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The King of Fighters Collection: The Orochi Saga (PSP) artwork

The King of Fighters Collection: The Orochi Saga (PSP) review

"Individually, these are all solid fighting games, particularly the first (’94) and the last (’98). Together, their flaws are much more apparent. If you like one or more of The King of Fighters games, chances are you’ll enjoy this collection – especially if you’ve been longing to have the series in high-quality handheld form."

Fighting games are a challenged breed. They’ve fought hard to survive a post-arcade world but have ultimately failed to sustain the industry-leading popularity they once had. But if you’re reading this review, one of three things must be true: (A) you’re a fan of The King of Fighters series and wonder how it runs on PSP, (B) you like the genre and wish to play every fighting game released, or (C) you wandered in by mistake.

The latter group should pick up and leave now. The King of Fighters Collection: The Orochi Saga has enough gumption to enamor the nostalgic gamer, as well as those who don’t care for the past but appreciate a higher class of game development. However, it will not, under any circumstance, convince non-believers (those troubled souls who never liked the fighting genre) that this is a valuable way to spend their time – and thirty dollars.

The Orochi Saga comes with five titles from The King of Fighters series (’94, ’95, ’96, ’97 and ’98). Each game is displayed in old-school form: the graphics, character selection screen and viewing aspect ratio are exactly the same. This means that the PSP’s lovely widescreen – which presents games and movies in the 16:9 aspect ratio most TV shows and many movies have adopted – is not utilized. Instead, the games are presented in their original 4:3 aspect ratio, which looks very good on the PSP’s ultra-crisp screen but forced the developers to create a reverse-letterbox effect, placing thick black rectangles on the left and right sides of the screen.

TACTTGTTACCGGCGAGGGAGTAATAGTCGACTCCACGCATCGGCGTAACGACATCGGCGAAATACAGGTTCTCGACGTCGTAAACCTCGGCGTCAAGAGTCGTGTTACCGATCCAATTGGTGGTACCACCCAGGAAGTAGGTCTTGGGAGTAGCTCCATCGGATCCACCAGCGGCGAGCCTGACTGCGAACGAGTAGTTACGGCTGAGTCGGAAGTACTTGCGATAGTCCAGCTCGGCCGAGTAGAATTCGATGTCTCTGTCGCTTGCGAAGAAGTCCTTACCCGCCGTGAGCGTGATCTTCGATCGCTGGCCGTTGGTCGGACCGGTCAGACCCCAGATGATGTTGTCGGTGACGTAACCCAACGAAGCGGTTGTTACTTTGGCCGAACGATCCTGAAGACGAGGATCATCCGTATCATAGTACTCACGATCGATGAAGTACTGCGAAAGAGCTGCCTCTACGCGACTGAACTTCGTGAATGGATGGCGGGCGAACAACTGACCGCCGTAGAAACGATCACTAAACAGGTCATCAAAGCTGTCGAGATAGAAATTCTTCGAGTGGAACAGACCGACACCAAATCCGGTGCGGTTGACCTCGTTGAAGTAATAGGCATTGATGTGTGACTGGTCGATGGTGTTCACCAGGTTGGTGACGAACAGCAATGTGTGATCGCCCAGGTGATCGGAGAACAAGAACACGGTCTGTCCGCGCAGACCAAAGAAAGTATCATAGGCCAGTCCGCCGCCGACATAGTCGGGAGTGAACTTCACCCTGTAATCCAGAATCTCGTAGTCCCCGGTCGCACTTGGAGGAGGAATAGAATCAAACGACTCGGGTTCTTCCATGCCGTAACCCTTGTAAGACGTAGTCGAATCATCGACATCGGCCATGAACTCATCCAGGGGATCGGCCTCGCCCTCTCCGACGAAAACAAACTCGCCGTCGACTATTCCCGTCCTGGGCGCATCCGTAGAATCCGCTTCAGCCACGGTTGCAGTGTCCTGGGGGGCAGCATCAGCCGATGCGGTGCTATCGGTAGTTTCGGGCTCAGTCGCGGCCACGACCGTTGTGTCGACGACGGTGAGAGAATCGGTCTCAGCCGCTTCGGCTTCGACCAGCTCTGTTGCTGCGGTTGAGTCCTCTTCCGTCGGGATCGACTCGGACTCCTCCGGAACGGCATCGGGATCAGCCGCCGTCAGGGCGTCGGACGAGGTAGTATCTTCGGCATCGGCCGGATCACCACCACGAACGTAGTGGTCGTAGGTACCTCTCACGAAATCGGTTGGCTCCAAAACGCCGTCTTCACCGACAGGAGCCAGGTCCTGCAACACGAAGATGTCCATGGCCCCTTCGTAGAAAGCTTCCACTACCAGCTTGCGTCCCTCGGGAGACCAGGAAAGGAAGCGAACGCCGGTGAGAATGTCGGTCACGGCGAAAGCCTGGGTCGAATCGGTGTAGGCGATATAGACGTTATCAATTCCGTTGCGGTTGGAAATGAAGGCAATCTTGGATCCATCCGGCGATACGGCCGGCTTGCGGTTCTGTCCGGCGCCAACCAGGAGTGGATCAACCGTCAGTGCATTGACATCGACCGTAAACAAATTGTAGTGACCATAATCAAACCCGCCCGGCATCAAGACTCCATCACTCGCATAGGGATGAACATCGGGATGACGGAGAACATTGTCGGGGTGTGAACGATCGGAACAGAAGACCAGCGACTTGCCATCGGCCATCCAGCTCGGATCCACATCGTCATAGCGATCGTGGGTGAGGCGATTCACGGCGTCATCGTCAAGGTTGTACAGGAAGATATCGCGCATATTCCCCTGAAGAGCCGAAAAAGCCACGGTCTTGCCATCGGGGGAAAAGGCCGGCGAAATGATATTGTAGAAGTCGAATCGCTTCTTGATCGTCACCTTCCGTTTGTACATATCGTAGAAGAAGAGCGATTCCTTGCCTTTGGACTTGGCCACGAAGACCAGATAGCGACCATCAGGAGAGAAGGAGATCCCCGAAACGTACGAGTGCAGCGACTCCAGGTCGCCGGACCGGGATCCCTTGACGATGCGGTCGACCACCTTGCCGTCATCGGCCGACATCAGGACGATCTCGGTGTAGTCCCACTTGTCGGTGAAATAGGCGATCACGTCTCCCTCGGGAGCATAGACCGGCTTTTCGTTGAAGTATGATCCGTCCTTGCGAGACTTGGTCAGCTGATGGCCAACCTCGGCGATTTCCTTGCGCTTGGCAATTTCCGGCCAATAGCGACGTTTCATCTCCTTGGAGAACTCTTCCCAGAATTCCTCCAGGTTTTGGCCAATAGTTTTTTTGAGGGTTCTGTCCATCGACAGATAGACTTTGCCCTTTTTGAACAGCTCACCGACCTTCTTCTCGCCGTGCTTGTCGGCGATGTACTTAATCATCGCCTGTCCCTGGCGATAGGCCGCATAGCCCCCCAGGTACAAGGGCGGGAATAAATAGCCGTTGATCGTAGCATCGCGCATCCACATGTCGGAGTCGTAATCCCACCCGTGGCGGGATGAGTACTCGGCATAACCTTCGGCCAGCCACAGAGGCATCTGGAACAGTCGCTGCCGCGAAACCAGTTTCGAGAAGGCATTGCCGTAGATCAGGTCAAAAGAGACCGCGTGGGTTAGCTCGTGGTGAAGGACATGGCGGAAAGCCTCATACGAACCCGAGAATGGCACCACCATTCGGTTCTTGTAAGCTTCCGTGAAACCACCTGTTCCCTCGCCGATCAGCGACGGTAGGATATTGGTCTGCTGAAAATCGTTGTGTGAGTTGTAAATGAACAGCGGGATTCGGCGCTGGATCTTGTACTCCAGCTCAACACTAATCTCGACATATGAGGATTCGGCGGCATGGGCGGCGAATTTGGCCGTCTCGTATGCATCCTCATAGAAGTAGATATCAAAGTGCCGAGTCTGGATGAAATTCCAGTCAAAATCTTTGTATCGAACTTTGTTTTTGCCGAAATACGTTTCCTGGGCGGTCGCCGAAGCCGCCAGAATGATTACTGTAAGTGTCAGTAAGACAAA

This may seem a bit disappointing at first (shouldn’t all PSP games fill out the screen?) but is hardly noticeable once you start playing. With 24 playable characters divided evenly among eight different countries (Italy, China, Japan, USA, Korea, Brazil, England and Mexico, all of which feature a specific character set), The King of Fighters ’94 is a memorable – though extremely dated – addition. The short move list and lack of a true combo system may be depressing to younger fighting fans but should come as no surprise to gamers old enough to remember that in 1994, combos were brand-new via the innovative Virtua Fighter (which had not yet launched in America and would not be played outside of Japan for a full year).

Regardless, The King of Fighters ’94 still offers some cool and clever moves, with Chang pulling off a ridiculously long attack that can be executed at any time with a simple rolling motion. In fact, you might mistake it for an early Mortal Kombat Brutality, which may very well be where Midway got the idea. Ralf and Clarke share a cool three-hit punch attack – its simple execution mirrors that of other fighting game moves (hold back, then push forward and punch simultaneously), so it won’t be mistaken for a combo.

There are other cool moves, such as Heidern’s crazy attack where he leaps toward his opponent, flips upside down and grabs his victim by the head and spins his own body around several times, creating a helicopter effect that does a fair amount of damage. The downside to these moves is that the majority of them are not that enticing – most could be mistaken for a bootleg copy of Street Fighter II. The same could be said for the character designs, their attire and the various backdrops you’ll encounter. Once all the moves have been mastered (which doesn’t take long, especially if you’ve played this series before), the warm feelings of nostalgia will start to wither away. For a collection, The King of Fighters ’94 absolutely had to be included. But it’s hardly the game you’ll spend the most time playing.